As in-person visits dwindled in favor of social distancing, telehealth became the new normal. Clinicians now have the ability to provide high-quality virtual services more easily than ever before, and the possibilities are near limitless. While telehealth was once a fringe service that was offered by few behavioral health providers, this method of care delivery is not only gaining prominence, but it’s here to stay.

1. Patient Convenience
Research has shown that patients have been receptive to telehealth, and this is largely due to convenience. YouGov recently reported a 9% increase in patient receptiveness of telehealth, increasing from 65% in 2019 to 74% in 2020. With the novel coronavirus delaying or stopping in-person appointments altogether, telehealth offers an alternative for patients in need of non-emergent care. Not only does telehealth prevent patients from exposure to COVID-19, but they also can see their doctors from the comfort of their homes.

2. Fewer Regulatory Hurdles
After the first COVID-19 diagnosis, Congress passed the CARES act that specifically encouraged providers to implement telehealth. Since then, the Centers for Medicare & Medicaid Services eliminated certain requirements to make telehealth more accessible through Medicare, and larger insurers have waived co-payments as well.

Another key regulation change is the loosening of HIPAA privacy standards to allow conventional video chatting apps to be used in place of EHRs. Although having a telehealth solution already integrated into your EHR is the safest and most effective way to provide virtual care, the lifting of certain requirements allowed clinics to quickly use an easily accessible program like FaceTime, Zoom, GoToMeeting and other platforms that are typically non-compliant with HIPAA.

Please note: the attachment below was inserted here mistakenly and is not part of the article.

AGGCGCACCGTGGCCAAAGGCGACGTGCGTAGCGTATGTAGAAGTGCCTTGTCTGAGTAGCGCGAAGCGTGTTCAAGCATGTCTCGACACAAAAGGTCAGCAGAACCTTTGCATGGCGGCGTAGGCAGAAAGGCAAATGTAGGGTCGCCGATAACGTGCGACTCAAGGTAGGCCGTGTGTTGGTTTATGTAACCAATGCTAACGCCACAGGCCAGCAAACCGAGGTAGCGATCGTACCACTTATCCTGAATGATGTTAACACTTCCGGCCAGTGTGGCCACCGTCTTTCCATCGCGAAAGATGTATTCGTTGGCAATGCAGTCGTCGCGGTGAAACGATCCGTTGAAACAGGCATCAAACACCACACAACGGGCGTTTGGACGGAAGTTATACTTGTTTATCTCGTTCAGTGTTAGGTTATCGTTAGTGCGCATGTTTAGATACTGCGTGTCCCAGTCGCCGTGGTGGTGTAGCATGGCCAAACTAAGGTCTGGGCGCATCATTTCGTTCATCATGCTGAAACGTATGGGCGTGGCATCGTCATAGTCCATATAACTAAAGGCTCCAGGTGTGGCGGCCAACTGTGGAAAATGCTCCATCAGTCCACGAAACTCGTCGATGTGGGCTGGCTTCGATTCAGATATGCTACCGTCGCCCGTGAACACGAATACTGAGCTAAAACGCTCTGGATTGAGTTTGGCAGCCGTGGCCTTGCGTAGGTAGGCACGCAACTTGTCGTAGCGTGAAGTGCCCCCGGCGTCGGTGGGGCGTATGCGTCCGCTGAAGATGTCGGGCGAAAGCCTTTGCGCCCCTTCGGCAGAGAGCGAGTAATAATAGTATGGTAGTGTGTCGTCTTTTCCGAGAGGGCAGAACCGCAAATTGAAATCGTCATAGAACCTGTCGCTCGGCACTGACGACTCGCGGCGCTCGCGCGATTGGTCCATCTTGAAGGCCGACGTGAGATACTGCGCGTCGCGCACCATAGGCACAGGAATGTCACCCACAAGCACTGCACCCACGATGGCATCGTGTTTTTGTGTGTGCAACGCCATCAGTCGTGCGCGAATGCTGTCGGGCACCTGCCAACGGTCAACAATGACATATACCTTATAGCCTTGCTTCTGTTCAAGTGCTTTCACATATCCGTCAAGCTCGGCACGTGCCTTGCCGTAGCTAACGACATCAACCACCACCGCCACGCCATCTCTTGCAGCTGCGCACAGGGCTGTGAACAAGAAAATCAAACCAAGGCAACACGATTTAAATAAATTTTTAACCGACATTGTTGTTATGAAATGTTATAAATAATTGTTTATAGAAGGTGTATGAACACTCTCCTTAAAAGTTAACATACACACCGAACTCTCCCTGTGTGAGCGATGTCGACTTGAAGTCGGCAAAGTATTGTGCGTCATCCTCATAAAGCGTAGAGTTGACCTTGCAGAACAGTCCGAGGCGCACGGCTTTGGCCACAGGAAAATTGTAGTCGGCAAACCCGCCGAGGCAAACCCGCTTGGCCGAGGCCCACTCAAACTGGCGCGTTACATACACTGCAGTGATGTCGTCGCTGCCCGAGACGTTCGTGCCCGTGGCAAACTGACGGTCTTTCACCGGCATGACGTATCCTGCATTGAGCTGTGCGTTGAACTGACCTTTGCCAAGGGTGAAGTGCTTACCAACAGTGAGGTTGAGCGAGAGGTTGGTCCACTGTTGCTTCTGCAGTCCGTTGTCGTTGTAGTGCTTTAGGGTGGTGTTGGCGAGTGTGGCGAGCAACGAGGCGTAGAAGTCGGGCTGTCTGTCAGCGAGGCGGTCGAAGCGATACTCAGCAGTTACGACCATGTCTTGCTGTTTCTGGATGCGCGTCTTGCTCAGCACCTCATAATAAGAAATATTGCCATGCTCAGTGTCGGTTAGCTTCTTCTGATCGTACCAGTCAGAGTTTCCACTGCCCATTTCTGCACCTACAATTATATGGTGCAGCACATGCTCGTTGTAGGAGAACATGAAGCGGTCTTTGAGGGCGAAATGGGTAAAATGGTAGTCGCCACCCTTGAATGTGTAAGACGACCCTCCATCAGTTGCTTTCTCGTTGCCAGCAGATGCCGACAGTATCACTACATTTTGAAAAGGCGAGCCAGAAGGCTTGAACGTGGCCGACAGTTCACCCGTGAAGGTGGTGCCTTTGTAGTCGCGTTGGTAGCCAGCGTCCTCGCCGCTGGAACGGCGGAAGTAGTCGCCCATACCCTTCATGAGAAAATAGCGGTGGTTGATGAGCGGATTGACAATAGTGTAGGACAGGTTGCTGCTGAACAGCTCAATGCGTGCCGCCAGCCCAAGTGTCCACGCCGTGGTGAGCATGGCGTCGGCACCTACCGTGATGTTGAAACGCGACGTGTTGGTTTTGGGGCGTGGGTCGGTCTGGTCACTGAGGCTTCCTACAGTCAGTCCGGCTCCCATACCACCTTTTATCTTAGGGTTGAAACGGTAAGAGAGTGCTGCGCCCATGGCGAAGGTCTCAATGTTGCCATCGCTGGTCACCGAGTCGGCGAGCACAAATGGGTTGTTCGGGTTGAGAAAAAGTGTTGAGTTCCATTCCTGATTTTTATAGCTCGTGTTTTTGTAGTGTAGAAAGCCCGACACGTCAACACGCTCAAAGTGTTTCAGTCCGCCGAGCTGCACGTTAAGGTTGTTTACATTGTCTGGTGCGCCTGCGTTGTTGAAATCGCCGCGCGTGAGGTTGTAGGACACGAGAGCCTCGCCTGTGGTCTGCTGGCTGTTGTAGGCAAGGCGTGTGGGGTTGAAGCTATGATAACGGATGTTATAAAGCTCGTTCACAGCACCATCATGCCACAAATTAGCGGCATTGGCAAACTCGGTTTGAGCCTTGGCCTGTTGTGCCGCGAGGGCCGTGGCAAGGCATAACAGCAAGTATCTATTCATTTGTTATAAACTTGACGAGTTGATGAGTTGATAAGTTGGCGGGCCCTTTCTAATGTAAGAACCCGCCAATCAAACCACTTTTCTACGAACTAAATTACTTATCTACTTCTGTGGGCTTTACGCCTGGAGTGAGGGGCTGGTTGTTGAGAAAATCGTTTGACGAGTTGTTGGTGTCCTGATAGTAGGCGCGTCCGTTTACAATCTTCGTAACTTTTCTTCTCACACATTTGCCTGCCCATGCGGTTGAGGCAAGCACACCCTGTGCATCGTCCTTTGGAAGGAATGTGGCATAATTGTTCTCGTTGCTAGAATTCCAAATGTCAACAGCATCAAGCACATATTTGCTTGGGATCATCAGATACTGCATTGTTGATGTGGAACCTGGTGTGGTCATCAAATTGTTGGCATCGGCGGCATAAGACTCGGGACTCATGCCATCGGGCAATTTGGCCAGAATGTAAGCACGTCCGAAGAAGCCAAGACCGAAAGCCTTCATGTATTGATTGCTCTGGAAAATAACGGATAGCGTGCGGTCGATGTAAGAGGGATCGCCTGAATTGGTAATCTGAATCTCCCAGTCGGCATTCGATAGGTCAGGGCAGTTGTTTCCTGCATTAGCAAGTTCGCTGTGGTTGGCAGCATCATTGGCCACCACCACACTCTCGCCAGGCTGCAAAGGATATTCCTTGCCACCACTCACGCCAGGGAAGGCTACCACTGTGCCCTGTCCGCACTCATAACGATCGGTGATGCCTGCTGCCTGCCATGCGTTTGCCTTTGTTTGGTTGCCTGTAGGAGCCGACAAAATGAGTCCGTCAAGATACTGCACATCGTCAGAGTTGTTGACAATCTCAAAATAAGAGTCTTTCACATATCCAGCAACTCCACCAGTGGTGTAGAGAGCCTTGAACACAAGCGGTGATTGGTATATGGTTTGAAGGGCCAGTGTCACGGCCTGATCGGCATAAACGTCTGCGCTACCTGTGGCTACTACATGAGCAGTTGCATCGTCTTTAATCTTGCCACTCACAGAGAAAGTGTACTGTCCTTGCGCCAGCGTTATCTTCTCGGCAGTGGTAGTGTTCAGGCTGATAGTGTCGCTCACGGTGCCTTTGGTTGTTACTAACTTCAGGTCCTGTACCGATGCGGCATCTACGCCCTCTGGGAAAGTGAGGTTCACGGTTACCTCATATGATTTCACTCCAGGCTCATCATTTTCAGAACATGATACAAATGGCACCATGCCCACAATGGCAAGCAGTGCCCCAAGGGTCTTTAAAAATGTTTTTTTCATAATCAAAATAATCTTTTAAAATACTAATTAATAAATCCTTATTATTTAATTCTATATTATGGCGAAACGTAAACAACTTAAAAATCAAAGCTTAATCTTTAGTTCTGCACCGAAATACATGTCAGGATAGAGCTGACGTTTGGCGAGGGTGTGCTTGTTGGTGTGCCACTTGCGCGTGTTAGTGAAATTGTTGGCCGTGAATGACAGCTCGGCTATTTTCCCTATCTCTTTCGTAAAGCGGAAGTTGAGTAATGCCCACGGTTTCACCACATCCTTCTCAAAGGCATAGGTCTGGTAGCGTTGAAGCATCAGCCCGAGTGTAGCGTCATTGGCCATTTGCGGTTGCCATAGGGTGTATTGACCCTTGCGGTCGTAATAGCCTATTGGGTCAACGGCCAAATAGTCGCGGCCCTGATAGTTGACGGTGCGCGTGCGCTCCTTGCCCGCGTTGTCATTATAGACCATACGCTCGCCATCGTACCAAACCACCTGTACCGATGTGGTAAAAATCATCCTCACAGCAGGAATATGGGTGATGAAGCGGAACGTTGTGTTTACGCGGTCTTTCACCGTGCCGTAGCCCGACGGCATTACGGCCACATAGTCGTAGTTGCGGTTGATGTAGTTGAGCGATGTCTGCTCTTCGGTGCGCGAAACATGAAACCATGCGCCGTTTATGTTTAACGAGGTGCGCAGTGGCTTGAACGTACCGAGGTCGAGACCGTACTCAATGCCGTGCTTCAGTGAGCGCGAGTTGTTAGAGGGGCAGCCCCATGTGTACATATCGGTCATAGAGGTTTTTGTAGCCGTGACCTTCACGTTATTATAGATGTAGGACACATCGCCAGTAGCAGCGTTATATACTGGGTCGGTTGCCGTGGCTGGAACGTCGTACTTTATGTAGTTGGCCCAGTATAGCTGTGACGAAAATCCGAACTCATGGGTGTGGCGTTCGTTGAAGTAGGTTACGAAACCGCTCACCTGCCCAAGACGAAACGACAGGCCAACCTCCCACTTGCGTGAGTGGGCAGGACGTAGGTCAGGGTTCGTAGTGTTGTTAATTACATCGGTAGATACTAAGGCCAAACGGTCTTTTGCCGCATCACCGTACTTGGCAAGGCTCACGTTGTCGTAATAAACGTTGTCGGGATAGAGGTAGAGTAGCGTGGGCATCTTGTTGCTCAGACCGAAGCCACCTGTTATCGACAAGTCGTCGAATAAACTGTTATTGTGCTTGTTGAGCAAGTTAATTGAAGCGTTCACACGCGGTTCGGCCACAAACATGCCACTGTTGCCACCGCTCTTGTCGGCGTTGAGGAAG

3. Conservation of Personal Protective Equipment (PPE)
Anyone working in the health care industry deeply understands the need to conserve as much PPE as possible. By making telehealth more accessible to patients, providers on the front lines of treating COVID-19 can save their PPE for those patients and reduce non-emergent patient risk of exposure. Although providers might not need to conserve PPE forever, telehealth is helping to flatten the curve as a result of low availability.

4. Broader Patient Engagement
Telehealth provides greater access to those who might have trouble seeing their provider in-person, especially during such a critical time. This includes those who are immunocompromised, anyone living with someone immunosuppressed, disabled patients and patients in rural areas with limited access to care. By offering a telehealth solution, these patients are more likely to get the care they need during a time when access to in-person care is more difficult than ever.

5. Virtual Clinical Trials
Telehealth also opens the door to virtual clinical trials. With virtual clinical trials, studies aren’t limited by location, and recruitment is more straight forward and patient engagement is simplified. Most importantly, interoperable, EHR telehealth platforms can better collect and record key patient data necessary for the approval of life-saving drugs.

Lastly, it’s important to understand that not all telehealth solutions are created equally, especially when it comes to EHR integration. It’s one thing to say an EHR has telehealth capabilities, but it’s important to evaluate whether the EHR is flexible enough to offer a user-friendly telehealth experience. Practitioners should ask themselves whether the EHR’s approach to telehealth is making virtual care easier and fully evaluate how their technology is helping (or hindering) patients.

Is your clinic in need of a more robust telehealth solution? Contact us to learn more about how Axiom Integrated Telehealth can streamline your telehealth service delivery and provide higher-quality virtual care.

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